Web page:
Inevitably given the date I have to start with the General Election. None of the three main parties have given much attention to the NHS and in what attention they have given there seems little to separate them. Each gives dire predictions about the consequences to the NHS under their opponents but these are pure speculation. The only hard facts we have relate to the record of the current lot in power. Certainly on the issues I see as important I seem to be on my own. What are they?
1. The loss of clinical autonomy. Management have to manage, I acknowledge, but increasingly they are dictating clinical practice. Policies, guidelines, protocols, local formularies, tick box practice and the pursuit of targets only remotely related to patient care have all been imposed, usually under the pretence of “governance” and “patient safety” I can not adequately express how wrong I think this is. They do not have the expertise, the knowledge, or even the proper motivation. They do not seek advice from those who do. We as consultants are in no small part to blame as we have simply acquiesced and let them get away with it. The BMA have never seen this as an issue, but then expecting any useful function out of them is naive to say the least.
2. Private Finance Initiative. There seems to me to be something here that is blindingly obvious. If a private company can do some sums and work out that a PFI scheme will make them a lot of profit, why can’t the NHS do the same sums and see that that profit can only come from the NHS budget. These schemes inevitably represent a loss of capital from the NHS to the private sector. Those who sign off these initiatives do so for only one of two reasons as far as I can see. The first is utter incompetence, if you accept that they have not done the sums, or do not realise the significance of the answers. Alternatively they know the maths full well and proceed anyway, and the only motivation I can see for such action is to divert NHS funds to their mates in the private sector. If anyone has an alternative explanation I would love to hear it.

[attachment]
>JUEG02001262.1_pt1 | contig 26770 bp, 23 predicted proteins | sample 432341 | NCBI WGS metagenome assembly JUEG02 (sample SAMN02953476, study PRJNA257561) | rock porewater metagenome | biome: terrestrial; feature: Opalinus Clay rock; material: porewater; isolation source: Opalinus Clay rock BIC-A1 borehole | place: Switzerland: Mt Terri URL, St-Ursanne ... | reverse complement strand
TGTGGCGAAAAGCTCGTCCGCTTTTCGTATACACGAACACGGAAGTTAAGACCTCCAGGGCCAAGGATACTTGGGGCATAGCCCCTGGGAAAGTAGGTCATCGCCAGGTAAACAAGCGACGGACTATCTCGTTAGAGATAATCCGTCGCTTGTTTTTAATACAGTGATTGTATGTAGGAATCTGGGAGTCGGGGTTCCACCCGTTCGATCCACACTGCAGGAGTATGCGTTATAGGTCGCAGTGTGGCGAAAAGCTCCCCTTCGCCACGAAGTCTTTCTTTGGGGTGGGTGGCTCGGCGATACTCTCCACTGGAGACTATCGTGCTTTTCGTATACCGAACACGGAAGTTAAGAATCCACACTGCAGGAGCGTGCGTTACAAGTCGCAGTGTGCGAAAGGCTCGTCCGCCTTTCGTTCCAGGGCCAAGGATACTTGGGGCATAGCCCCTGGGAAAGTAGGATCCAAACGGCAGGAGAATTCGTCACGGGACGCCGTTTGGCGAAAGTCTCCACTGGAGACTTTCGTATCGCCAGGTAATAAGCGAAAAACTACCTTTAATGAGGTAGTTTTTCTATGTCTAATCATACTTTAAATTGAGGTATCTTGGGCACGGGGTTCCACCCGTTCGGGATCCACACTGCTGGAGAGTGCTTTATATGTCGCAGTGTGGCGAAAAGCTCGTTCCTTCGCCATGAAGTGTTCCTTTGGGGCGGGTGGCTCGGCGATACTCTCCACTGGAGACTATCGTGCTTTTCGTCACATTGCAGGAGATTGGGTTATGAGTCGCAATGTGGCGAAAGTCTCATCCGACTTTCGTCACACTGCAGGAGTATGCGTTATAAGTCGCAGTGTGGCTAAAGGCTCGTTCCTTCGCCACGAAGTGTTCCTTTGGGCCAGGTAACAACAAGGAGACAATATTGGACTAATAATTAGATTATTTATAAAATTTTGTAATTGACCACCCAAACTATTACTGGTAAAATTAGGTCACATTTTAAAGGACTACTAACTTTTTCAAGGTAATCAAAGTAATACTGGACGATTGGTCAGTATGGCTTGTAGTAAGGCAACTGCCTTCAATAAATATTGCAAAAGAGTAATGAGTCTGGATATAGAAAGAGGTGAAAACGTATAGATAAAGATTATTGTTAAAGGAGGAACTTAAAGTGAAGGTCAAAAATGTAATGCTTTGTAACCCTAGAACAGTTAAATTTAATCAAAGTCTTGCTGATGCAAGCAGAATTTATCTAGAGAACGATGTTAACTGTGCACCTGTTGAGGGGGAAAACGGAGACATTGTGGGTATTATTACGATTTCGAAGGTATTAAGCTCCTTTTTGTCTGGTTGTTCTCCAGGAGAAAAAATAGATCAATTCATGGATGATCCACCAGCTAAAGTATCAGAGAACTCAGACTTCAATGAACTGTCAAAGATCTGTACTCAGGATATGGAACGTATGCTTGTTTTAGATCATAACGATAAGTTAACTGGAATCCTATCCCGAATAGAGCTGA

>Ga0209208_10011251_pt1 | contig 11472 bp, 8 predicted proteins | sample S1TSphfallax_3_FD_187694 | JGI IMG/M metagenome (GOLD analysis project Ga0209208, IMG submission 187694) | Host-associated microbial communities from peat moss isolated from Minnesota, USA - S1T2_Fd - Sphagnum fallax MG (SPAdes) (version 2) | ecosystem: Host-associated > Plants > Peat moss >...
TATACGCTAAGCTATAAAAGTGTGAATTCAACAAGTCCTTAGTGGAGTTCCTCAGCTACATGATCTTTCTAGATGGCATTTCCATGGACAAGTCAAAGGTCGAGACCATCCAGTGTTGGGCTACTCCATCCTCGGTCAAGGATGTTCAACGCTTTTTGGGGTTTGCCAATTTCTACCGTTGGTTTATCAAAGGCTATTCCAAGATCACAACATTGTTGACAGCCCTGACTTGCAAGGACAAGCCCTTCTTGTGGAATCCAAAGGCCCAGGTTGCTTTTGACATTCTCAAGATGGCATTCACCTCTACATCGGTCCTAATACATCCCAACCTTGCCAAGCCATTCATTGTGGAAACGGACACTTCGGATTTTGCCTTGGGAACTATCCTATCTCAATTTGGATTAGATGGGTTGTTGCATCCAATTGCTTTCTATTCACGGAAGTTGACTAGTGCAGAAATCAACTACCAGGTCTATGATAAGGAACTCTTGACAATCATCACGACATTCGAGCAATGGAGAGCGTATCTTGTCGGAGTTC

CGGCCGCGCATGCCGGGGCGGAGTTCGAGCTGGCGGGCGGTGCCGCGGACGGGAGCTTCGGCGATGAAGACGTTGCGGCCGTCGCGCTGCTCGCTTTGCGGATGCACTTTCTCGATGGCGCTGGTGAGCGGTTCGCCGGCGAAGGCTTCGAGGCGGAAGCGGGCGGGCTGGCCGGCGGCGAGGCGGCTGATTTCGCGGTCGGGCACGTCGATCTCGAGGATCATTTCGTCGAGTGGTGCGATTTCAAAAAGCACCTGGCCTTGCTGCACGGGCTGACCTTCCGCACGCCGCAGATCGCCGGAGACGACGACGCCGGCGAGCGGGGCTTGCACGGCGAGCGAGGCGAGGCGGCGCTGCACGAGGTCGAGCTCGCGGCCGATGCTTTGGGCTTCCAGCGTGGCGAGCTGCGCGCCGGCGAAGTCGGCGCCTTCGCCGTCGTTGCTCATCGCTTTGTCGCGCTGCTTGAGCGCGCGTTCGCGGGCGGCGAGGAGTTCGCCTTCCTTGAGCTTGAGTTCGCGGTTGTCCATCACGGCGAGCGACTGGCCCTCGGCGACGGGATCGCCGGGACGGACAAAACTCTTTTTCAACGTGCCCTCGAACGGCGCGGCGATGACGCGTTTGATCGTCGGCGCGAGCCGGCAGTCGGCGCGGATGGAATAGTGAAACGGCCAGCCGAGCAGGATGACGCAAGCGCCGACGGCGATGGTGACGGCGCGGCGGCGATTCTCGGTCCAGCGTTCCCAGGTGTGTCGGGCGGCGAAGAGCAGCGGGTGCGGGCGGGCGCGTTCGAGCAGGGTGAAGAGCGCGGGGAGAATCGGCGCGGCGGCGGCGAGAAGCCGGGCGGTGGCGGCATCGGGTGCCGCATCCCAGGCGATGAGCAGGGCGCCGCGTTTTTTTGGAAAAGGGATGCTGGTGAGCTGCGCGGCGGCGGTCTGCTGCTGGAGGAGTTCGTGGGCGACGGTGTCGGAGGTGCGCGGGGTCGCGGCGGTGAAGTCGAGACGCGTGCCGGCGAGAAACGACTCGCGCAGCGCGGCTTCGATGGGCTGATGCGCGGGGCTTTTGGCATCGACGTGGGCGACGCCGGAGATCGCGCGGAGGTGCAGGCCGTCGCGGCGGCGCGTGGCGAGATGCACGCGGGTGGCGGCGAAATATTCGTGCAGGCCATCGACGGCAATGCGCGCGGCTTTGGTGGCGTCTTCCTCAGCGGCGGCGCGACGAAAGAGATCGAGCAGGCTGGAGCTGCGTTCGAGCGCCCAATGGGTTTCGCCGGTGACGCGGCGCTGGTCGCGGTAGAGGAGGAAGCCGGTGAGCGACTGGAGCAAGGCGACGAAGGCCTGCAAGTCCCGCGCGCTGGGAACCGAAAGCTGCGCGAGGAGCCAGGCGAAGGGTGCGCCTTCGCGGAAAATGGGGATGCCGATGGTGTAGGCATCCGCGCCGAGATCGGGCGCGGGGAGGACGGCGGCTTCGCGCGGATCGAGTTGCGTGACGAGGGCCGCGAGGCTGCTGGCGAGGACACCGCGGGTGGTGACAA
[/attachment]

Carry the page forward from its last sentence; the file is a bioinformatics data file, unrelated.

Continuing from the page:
Those two will do to start with, but I will finish with an anecdote illustrating how government initiatives can pervert proper clinical care. What I describe below I saw directly and I know it to be true.
A busy NHS hospital 0800 on a weekday. A morning theatre list with two inpatients on it. Patient A has a minor benign condition for simple surgery. Patient B has a primary malignancy and is for more major surgery. Problem. There is only one inpatient bed, so one of these two patients has to be dumped. The clinical imperative is clear, patient B is the more urgent. However if patient A is dumped he will breach waiting list targets. So who goes home? You guessed it, the management intervenes and patient B goes home. Surgeon and Anaesthetist both grumble, but do as they are told. Patient B is not even told why his operation is cancelled. We should all of us be ashamed that we allow this sort of thing to happen.
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